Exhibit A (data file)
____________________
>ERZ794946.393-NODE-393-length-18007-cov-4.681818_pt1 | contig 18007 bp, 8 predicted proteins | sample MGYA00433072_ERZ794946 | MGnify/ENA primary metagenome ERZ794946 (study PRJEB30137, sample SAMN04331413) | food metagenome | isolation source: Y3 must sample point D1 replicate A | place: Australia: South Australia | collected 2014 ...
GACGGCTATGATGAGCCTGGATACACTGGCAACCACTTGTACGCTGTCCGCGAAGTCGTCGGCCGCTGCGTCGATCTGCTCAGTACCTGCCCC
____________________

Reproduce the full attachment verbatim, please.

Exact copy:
>ERZ794946.393-NODE-393-length-18007-cov-4.681818_pt1 | contig 18007 bp, 8 predicted proteins | sample MGYA00433072_ERZ794946 | MGnify/ENA primary metagenome ERZ794946 (study PRJEB30137, sample SAMN04331413) | food metagenome | isolation source: Y3 must sample point D1 replicate A | place: Australia: South Australia | collected 2014 ...
GACGGCTATGATGAGCCTGGATACACTGGCAACCACTTGTACGCTGTCCGCGAAGTCGTCGGCCGCTGCGTCGATCTGCTCAGTACCTGCCCC